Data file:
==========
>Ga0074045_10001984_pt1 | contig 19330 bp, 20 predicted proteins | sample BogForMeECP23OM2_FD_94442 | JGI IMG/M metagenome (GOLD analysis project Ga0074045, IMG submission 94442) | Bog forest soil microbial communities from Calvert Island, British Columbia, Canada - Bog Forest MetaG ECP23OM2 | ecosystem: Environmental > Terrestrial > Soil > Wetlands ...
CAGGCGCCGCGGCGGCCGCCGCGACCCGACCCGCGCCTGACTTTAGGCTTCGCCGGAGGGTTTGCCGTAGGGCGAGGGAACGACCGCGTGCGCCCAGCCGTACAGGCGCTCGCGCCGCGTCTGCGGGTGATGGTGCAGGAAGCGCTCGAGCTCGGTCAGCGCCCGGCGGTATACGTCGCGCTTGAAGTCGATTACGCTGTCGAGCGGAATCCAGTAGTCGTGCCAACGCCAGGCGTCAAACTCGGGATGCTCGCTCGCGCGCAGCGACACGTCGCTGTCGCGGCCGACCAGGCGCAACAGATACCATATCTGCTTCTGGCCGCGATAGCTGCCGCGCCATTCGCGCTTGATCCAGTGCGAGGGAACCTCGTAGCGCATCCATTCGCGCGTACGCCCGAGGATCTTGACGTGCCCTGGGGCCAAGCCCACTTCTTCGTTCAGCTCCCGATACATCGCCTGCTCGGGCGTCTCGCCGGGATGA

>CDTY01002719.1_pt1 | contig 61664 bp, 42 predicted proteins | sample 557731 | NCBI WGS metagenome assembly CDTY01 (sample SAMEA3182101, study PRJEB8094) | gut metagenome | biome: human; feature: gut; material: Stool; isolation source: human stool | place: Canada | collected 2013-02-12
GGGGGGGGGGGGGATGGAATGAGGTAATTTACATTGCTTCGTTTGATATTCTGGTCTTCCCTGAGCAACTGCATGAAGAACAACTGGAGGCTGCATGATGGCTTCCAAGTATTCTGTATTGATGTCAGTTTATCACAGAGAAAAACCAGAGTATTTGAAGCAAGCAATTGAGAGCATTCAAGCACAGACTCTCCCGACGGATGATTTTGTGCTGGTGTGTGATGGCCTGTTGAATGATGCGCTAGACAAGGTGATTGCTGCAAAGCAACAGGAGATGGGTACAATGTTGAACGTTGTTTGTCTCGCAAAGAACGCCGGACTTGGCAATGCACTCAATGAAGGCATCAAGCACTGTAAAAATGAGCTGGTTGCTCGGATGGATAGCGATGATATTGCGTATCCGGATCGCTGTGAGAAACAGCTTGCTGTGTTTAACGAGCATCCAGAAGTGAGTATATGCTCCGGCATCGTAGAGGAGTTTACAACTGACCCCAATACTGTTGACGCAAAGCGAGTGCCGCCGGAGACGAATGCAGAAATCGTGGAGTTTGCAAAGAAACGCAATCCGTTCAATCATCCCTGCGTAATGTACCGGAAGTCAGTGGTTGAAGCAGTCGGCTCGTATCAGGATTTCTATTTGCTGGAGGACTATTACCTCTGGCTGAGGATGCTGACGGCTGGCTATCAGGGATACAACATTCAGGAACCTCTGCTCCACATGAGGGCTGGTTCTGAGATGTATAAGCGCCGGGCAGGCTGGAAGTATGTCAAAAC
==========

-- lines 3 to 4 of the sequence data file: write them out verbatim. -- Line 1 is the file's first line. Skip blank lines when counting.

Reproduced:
>CDTY01002719.1_pt1 | contig 61664 bp, 42 predicted proteins | sample 557731 | NCBI WGS metagenome assembly CDTY01 (sample SAMEA3182101, study PRJEB8094) | gut metagenome | biome: human; feature: gut; material: Stool; isolation source: human stool | place: Canada | collected 2013-02-12
GGGGGGGGGGGGGATGGAATGAGGTAATTTACATTGCTTCGTTTGATATTCTGGTCTTCCCTGAGCAACTGCATGAAGAACAACTGGAGGCTGCATGATGGCTTCCAAGTATTCTGTATTGATGTCAGTTTATCACAGAGAAAAACCAGAGTATTTGAAGCAAGCAATTGAGAGCATTCAAGCACAGACTCTCCCGACGGATGATTTTGTGCTGGTGTGTGATGGCCTGTTGAATGATGCGCTAGACAAGGTGATTGCTGCAAAGCAACAGGAGATGGGTACAATGTTGAACGTTGTTTGTCTCGCAAAGAACGCCGGACTTGGCAATGCACTCAATGAAGGCATCAAGCACTGTAAAAATGAGCTGGTTGCTCGGATGGATAGCGATGATATTGCGTATCCGGATCGCTGTGAGAAACAGCTTGCTGTGTTTAACGAGCATCCAGAAGTGAGTATATGCTCCGGCATCGTAGAGGAGTTTACAACTGACCCCAATACTGTTGACGCAAAGCGAGTGCCGCCGGAGACGAATGCAGAAATCGTGGAGTTTGCAAAGAAACGCAATCCGTTCAATCATCCCTGCGTAATGTACCGGAAGTCAGTGGTTGAAGCAGTCGGCTCGTATCAGGATTTCTATTTGCTGGAGGACTATTACCTCTGGCTGAGGATGCTGACGGCTGGCTATCAGGGATACAACATTCAGGAACCTCTGCTCCACATGAGGGCTGGTTCTGAGATGTATAAGCGCCGGGCAGGCTGGAAGTATGTCAAAAC